the loss of a job and the reconstruction of identity

Here comes the sun...


I’ve known a number of retired people in my life, and each one of them has said that after the initial euphoria of sleeping late and avoiding surly bosses that they’ve struggled with a number of issues.
Finding a schedule or a pace to daily life, dealing with reduced interaction with others and – most importantly – a sudden realization that they’ve lost part of their identity.

I’ve read the observation in more than one blog/book/newspaper that a reasonable and common conversation starter in America is “what are you?” meaning “what is your profession?” In many Western cultures, but particularly in America, what you DO is a large part of your identity.  Other people can form instant judgments and like to categorize you by your profession.  Professors are tweedy, calm lecturers.  Wall Street bankers are high-powered, intense and stressed.  Construction workers are sexist, self-reliant and tough.  The problem is, of course, that the construction worker might be a fan of Shakespeare and the professor might enjoy watching an occasional boxing match.  A person’s profession doesn’t define them to themselves, but it does define them to others.

Yet your profession does define you. I wrote about feeling liberated when I said I was a writer before.  That changed a lot of what I thought about myself.  Since we are planning to move to a new city, it will of course be easier to find a new job – as an auditor – and return to my previous life.  It will redefine me as a certain type of person.  What type?  I’m not sure, but certainly not a writer – a free spirit, a person unregulated by the 9-to-5.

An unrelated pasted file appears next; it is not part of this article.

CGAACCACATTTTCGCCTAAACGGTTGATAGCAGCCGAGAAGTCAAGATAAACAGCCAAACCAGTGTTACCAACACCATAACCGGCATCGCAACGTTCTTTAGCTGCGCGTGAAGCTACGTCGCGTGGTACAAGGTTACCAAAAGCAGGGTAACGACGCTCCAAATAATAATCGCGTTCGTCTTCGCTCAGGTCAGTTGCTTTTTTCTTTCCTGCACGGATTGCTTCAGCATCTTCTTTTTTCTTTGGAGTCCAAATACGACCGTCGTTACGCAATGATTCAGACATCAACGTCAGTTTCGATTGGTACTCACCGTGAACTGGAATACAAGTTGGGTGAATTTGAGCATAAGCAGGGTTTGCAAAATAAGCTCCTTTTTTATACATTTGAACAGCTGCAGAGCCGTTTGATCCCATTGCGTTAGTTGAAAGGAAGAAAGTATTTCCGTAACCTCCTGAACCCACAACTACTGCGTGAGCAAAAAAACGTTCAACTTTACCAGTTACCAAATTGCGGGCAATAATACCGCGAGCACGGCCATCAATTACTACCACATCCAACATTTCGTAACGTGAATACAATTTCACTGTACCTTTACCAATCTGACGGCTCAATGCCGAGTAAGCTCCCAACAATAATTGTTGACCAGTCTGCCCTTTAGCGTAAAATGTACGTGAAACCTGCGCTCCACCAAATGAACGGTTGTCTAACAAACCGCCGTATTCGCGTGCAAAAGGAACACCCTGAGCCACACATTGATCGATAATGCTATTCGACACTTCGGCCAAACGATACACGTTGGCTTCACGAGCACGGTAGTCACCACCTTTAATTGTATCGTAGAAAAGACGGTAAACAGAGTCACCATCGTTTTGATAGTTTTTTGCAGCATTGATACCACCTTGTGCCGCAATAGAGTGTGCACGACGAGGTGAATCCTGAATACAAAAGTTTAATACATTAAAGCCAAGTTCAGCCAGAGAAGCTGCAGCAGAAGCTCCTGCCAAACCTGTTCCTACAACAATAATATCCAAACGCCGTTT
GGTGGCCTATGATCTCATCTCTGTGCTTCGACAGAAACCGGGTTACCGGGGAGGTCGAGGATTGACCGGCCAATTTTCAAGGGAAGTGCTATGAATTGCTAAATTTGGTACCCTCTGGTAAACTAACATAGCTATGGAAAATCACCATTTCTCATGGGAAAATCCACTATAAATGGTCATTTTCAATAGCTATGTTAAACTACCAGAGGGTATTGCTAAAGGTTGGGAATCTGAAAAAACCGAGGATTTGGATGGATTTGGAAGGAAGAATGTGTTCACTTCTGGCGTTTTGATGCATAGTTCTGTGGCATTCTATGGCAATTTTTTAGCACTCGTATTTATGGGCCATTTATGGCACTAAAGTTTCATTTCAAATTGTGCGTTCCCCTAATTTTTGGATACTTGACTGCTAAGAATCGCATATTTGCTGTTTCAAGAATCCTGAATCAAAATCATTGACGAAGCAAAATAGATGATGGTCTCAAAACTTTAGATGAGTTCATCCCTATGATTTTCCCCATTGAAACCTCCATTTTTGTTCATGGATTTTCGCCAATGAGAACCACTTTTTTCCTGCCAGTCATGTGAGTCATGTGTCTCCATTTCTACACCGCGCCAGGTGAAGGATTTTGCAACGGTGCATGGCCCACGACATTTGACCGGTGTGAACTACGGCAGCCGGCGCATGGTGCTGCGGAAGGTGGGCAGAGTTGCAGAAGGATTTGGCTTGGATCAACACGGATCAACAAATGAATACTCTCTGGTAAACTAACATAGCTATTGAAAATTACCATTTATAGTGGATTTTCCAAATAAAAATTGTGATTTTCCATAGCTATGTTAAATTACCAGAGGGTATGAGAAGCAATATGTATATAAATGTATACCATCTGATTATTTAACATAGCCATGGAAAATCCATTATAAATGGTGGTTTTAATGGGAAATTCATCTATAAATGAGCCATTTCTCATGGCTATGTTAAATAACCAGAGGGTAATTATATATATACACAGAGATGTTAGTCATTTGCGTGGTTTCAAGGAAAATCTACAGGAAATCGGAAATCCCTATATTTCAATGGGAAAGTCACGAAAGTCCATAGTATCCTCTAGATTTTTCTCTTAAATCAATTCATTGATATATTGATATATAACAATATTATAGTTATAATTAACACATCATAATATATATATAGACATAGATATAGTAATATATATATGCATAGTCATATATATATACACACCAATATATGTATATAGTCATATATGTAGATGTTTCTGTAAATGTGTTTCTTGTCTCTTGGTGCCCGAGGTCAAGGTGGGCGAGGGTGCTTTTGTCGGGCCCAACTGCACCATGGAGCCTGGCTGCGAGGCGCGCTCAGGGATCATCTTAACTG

I know some people are crushed by the lack of identity when they lose their job. It (the job) meant a lot, far past the monetary gain.  My neighbor seemed crushed by losing his marketing job.  The job represented HIM.  He was a marketing guy.  I know plenty of people who search for identity and realize that outside of the context of a job, it’s hard to find.  Now that I’m unemployed, I find it difficult.  I flinched the first time I had to say that I was unemployed.  I even flinched the first time I said I was self-employed.  It’s not part of my mindset; I have never thought of myself as a self-employed person.  I was a senior manager, a manager, a supervisor – a professional.

But the reconstruction of identity, separate from a job, is a critical part of the unemployment process. I know that for me to become a writer (or whatever else I want to become) I have to think of myself in those terms.  I can’t think of myself as an unemployed auditor, I have to think of myself as a gainfully self-employed writer.  That makes me much happier, of course, and helps me in forming my new identity.

Whether or not your career should mean something about your identity, it is a critical part of who we are and what we strive for. For many women (and men) being a parent is not enough.  For many people, what they “do” – their job – is not enough.  We want to be defined by what we hope to achieve in this life.   Determining what – if anything – we can achieve is the first step to understanding whether our job is a part of that achievement, or merely a sideshow.